On 8/27/07, Brion Vibber <brion(a)wikimedia.org> wrote:
sure that putting all of that into MediaWiki makes sense.
lot of it works best asynchronously.
A lot of it works best as part of
a workflow where software and people work as peers, and we don't
really have good ways for the mediawiki software to participate in
A wiki is inherently an asynchronous people-oriented bit of software. ;)
Certainly we'd like even more support for this.
On this subject, if you say it's true it is... but is there a parallel
to what I'm discussing someplace on our sites?
I've always seen a wiki as facilitating asynchronous collaboration
between people, but not people and software, except in cases where
software pretends to be a person (bots).
There are a LOT of people+software workflows on our projects. People
have built tools to facilitate those workflows using templates, bots,
and instructions for people. So far on our wikis, MediaWiki fits in by
helping collaboration by acting as a version control system and data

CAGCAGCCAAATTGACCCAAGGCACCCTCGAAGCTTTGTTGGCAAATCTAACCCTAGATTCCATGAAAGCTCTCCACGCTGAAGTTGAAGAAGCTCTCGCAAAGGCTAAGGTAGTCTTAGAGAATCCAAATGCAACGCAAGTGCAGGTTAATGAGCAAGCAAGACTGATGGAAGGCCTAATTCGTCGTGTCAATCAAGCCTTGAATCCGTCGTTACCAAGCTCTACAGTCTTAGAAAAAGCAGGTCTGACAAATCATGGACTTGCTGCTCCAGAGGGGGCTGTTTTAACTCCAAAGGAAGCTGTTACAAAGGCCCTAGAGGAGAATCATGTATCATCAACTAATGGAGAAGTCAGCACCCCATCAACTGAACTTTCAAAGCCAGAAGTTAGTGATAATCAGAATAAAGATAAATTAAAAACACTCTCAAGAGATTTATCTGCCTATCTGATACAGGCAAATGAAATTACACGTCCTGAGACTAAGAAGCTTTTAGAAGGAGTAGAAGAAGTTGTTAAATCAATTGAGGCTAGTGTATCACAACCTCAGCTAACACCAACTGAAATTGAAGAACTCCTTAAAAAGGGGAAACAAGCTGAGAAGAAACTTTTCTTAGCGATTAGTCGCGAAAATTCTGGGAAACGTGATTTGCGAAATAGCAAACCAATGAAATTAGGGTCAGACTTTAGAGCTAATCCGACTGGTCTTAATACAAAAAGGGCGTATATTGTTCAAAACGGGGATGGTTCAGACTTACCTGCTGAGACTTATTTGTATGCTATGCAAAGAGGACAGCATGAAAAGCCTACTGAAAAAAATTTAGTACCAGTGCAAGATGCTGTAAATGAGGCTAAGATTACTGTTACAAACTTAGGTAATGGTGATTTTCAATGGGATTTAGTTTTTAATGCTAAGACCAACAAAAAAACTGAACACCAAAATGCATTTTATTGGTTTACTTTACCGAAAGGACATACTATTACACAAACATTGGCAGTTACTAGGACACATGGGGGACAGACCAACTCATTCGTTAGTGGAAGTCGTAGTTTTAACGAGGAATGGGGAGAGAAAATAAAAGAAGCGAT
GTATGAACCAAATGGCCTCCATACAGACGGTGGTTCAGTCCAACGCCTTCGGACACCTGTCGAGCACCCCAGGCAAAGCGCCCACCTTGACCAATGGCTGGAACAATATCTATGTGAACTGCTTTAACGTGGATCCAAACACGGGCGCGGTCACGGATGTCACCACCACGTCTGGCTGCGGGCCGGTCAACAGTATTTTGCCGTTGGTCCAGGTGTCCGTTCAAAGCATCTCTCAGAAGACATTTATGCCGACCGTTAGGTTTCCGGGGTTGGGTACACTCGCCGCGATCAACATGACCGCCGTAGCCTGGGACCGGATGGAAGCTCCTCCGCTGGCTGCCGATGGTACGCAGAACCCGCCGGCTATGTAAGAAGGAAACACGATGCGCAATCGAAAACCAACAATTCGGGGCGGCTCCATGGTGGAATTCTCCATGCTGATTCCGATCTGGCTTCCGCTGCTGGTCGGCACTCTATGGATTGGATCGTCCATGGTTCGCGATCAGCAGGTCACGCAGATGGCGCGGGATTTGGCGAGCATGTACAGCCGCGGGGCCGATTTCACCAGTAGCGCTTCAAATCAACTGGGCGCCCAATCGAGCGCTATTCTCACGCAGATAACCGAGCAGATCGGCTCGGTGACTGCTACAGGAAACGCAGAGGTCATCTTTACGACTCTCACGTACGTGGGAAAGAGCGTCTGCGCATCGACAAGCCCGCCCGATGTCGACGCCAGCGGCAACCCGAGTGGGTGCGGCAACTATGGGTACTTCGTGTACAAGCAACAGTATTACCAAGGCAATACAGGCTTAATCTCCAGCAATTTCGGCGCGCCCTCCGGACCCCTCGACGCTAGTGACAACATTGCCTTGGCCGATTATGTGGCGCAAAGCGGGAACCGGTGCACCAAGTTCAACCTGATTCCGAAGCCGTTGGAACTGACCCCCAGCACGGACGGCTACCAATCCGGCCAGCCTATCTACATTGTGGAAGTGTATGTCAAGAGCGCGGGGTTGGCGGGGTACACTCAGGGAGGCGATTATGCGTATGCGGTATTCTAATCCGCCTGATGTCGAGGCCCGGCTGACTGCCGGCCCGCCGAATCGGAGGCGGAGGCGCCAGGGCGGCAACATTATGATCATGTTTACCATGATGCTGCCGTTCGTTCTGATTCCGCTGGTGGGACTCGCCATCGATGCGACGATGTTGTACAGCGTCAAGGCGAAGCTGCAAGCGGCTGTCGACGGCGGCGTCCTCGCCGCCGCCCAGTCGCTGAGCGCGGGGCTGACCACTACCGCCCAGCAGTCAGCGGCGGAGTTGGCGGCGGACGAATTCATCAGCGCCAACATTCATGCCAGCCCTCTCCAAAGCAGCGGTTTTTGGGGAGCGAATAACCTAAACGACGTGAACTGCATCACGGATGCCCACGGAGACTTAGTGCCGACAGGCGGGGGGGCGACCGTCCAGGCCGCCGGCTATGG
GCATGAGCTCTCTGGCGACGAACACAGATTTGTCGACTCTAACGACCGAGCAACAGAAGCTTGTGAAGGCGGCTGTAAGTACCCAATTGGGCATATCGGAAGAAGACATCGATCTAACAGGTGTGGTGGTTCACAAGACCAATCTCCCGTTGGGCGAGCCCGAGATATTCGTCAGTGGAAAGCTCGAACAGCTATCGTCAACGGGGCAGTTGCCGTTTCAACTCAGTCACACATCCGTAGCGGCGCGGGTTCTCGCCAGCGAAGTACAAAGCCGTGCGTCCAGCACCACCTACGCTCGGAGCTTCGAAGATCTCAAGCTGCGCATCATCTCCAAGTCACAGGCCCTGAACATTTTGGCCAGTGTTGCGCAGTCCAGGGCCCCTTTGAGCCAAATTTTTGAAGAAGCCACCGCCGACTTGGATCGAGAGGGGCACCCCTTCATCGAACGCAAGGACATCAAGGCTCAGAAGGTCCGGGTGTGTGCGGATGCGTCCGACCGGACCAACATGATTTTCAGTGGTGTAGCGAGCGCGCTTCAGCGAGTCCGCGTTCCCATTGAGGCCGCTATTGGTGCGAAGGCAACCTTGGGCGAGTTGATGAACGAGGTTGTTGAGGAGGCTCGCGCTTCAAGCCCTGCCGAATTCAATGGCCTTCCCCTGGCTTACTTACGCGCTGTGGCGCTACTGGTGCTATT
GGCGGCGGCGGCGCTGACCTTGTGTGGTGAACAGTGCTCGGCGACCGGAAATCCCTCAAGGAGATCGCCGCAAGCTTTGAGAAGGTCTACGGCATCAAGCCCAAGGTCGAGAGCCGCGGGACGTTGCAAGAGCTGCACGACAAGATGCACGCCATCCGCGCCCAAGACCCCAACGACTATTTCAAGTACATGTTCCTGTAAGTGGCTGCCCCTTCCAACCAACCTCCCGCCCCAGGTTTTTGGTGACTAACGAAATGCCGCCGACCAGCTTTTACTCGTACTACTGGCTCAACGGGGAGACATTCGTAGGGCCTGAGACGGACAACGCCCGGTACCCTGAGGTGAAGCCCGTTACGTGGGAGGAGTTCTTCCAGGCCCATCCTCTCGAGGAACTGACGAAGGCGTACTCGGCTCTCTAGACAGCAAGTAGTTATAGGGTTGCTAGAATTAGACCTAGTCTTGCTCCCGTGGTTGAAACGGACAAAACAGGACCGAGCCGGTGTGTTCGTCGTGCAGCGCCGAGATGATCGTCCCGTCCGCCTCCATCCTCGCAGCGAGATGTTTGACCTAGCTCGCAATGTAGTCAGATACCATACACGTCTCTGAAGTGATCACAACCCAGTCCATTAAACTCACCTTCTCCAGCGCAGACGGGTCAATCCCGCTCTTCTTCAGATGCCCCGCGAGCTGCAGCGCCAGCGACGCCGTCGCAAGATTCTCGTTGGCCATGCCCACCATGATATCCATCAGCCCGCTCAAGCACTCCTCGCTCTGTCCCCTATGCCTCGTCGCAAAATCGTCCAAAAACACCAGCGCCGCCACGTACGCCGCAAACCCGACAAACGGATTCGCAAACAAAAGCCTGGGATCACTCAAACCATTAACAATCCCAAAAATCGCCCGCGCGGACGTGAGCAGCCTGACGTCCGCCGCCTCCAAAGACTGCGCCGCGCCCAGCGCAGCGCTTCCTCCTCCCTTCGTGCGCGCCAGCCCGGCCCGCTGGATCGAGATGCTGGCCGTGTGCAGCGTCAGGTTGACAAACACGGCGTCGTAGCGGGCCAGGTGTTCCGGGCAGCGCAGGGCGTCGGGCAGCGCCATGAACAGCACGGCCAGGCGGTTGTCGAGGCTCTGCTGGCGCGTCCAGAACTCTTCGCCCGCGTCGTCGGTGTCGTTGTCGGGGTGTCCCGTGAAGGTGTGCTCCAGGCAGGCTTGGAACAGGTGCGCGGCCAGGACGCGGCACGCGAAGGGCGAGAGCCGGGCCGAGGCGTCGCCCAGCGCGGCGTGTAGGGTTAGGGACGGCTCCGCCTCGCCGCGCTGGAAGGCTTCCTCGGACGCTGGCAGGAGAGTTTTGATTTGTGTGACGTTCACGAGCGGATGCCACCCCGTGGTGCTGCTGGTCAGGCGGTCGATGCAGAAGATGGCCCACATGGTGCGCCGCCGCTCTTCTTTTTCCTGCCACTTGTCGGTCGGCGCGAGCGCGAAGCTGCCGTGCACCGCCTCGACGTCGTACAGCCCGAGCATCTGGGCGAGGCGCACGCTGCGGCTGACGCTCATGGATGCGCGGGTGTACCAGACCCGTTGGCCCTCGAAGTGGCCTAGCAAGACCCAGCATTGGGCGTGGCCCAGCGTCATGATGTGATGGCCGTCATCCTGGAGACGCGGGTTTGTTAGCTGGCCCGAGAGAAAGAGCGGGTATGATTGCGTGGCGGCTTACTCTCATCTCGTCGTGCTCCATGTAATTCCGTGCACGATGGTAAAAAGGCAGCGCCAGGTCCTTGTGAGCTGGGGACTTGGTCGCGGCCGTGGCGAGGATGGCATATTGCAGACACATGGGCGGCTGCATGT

store, offering some reporting tools, and mostly staying out of the
So how should this work?
There have been a number of workflow enabling extensions built by people in
the past. For example
, but I'm not
aware of any of them being used on the Wikimedia Wikis.
We have conditions, sometimes they are automatically detectable
(duplicate images), or not (suspected copyvios). That detection
happens, and something the related page needs to appear in a list as
a result. Other things might happen which resolve the condition, or
they don't, and software needs to move the object along through a
series of steps until the issue is resolved. Today this is
accomplished by a mixture of templates, bots, and obsessive humans
(sometimes with userscript cybernetic augmentation ;) ). The
procedures change a lot, and are sometimes invented then replaced in a
few days time. Some are long standing and deal with thousands of
pages or files per week.
How should this be better done?
My view has long been that having this stuff external to mediawiki is
good for flexibility, good for development scaling, good for site
performance (bots can't break caching), but bad for reliability (some
bot author vanishes and the process dies). As a result I've
considered it better for us to provide more robust APIs, facilities
for running these tasks (toolserver), and standards for development
and documentation so the tools can outlive the attention spans of
their authors (which is where we suck the most). ... So this is what
I've long thought, but I'm prepared to have my eyes opened.